America’s Health Insurance Plans filed an amicus brief urging the court to deny the request for a preliminary injunction, citing the massive impact such a move would have on insurers in the individual market, Medicaid managed care and Medicare Advantage plans.

“It creates a lot of impetus for federal or state action,” the insurance official said, noting that insurers would have to rely on HHS to interpret how the law’s regulations would apply going forward. If mounting court decisions start to drastically affect the law’s mandates, it would fall to HHS how to manage complicated questions around how to follow ACA rules.

HHS and Justice Department officials declined to comment. CMS Administrator Seema Verma in August told McCaskill when pressed at a Senate committee hearing that she would support legislation to protect pre-existing conditions, but she declined to specify how the CMS would respond administratively if the suit succeeds.

For now, lawmakers aren’t showing any willingness to take a bipartisan approach. The House GOP plans to introduce a companion bill to the Senate measure, Tillis told Modern Healthcare last week. Meanwhile Democrats have made hay over the fact that the protections in his legislation are incomplete. Tillis said leaving out the prohibition of coverage exclusions was not intentional and GOP senators would look again at the bill if the lawsuit advances.

He added that he envisions the legislation as just one piece that could build into a bigger overhaul effort, and wants to see protections of other popular provisions such as allowing people up to age 26 to stay on their parents’ health insurance.

“It’s similar to what we talked about last year,” Tillis said, referencing the 2017 repeal-and-replace efforts. “Any sort of court challenge that would cause a precipitous voiding of Obamacare would leave a lot of people in the lurch, and one of those areas is pre-existing conditions.”

Sen. Bill Cassidy (R-La.), who spearheaded the last major GOP effort to repeal and replace the ACA last year, also said he would want to look at more comprehensive legislation if the lawsuit advances. “I certainly would,” Cassidy said. “I can’t speak for all, but I do think there would be a drive to.”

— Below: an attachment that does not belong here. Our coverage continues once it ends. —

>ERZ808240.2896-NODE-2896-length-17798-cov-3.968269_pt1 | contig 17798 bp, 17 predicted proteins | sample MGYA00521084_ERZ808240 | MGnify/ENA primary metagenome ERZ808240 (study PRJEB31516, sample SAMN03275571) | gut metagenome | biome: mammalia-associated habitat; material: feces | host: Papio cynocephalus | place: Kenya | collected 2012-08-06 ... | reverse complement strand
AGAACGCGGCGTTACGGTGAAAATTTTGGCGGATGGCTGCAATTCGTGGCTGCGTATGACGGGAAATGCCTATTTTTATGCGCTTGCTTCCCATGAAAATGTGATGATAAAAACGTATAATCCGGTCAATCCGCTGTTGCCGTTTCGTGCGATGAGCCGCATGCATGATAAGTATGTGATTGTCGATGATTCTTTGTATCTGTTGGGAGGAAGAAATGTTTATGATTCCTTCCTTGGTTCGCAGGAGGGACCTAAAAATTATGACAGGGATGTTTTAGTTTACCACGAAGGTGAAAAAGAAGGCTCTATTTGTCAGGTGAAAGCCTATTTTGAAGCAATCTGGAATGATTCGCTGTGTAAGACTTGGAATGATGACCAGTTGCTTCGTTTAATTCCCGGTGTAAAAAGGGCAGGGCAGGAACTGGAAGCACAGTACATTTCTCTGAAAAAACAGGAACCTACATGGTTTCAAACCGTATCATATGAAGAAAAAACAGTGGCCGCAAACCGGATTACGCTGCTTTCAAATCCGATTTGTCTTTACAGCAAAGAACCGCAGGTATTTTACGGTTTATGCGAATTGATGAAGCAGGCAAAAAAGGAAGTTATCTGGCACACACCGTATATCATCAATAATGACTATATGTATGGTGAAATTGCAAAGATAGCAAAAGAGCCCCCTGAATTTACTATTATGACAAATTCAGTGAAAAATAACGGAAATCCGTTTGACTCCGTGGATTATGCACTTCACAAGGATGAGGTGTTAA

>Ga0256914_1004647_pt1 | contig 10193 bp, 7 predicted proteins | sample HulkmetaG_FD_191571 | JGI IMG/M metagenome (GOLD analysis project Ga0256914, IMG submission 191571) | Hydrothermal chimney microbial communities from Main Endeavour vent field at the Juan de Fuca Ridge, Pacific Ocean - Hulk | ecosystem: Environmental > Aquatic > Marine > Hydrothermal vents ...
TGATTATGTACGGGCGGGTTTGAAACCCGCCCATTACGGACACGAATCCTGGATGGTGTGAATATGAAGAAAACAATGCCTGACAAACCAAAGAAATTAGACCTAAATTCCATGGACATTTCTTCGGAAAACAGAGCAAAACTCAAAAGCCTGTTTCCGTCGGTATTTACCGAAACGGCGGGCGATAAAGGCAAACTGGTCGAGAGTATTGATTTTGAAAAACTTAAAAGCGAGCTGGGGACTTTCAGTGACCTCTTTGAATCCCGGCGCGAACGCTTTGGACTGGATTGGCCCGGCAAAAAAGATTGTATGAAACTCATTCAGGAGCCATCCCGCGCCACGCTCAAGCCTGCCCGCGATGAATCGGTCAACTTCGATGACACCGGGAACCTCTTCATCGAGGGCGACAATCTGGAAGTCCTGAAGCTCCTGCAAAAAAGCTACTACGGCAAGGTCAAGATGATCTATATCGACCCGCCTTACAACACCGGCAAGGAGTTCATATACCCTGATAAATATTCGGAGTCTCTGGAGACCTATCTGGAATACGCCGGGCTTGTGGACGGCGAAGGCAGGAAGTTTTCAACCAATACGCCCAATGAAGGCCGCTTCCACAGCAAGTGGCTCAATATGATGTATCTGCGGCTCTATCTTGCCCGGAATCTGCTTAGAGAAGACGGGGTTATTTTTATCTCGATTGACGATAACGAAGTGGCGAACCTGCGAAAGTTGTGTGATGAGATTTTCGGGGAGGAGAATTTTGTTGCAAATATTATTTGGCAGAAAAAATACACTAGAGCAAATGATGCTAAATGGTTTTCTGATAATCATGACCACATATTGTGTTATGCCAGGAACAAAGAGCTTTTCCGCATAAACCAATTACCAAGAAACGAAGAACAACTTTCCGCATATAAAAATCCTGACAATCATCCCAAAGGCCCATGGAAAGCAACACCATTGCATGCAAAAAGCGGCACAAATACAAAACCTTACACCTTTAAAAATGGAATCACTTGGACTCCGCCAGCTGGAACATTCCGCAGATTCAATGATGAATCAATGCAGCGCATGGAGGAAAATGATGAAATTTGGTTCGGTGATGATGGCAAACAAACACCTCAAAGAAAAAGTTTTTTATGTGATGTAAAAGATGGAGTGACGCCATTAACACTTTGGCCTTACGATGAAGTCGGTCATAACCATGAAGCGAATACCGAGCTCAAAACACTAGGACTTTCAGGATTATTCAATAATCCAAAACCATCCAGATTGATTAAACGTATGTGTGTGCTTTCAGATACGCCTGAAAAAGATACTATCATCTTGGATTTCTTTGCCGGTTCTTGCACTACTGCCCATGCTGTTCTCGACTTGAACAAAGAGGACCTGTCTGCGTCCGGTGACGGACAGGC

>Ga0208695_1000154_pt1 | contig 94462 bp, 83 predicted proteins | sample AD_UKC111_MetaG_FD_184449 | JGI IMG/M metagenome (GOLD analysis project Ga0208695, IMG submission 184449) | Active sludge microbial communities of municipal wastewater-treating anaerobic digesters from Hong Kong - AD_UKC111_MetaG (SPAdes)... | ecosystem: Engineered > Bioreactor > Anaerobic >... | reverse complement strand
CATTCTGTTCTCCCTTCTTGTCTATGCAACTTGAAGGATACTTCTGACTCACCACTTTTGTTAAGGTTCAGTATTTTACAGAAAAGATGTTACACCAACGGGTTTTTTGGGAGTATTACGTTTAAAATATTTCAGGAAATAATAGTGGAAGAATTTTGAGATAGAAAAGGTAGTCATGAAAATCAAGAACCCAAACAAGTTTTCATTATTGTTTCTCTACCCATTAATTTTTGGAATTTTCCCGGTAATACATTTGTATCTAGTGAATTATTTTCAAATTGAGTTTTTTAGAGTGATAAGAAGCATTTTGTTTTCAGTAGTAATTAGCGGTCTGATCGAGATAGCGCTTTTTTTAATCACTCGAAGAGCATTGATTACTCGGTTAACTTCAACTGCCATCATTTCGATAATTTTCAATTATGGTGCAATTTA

How Republicans will move past messaging and into action remains to be seen, Whitlock said.

“If you think of the seminal moments of 2017, you think of pre-existing conditions and the Jimmy Kimmel test,” Whitlock said, referencing the talk show host’s attack on the repeal-and-replace effort following emergency heart surgery for his newborn son. “This was a big deal because people were concerned. It is a very important issue, and it’s also one that Republicans have tried to say in every bill that they’re trying to protect. They have been successful to varying degrees in making that case. But with the Texas lawsuit, there’s no protecting it. It says, throw out the entire ACA root and branch.”

And as nomination hearings for Supreme Court nominee Brett Kavanaugh get underway Sept. 4, Democrats will keep using the GOP’s dilemma as a cudgel. McCaskill, for instance, is leveraging the issue in her neck-and-neck race against Missouri Attorney General Josh Hawley, who is part of the lawsuit.

“How do you have a pre-existing conditions bill that says we’re not going to protect someone with a pre-existing condition?” she told reporters last week. “It’s embarrassing, it’s the Potomac two-step. Do they think nobody’s paying attention? They’re just trying to cover themselves politically, isn’t it obvious?”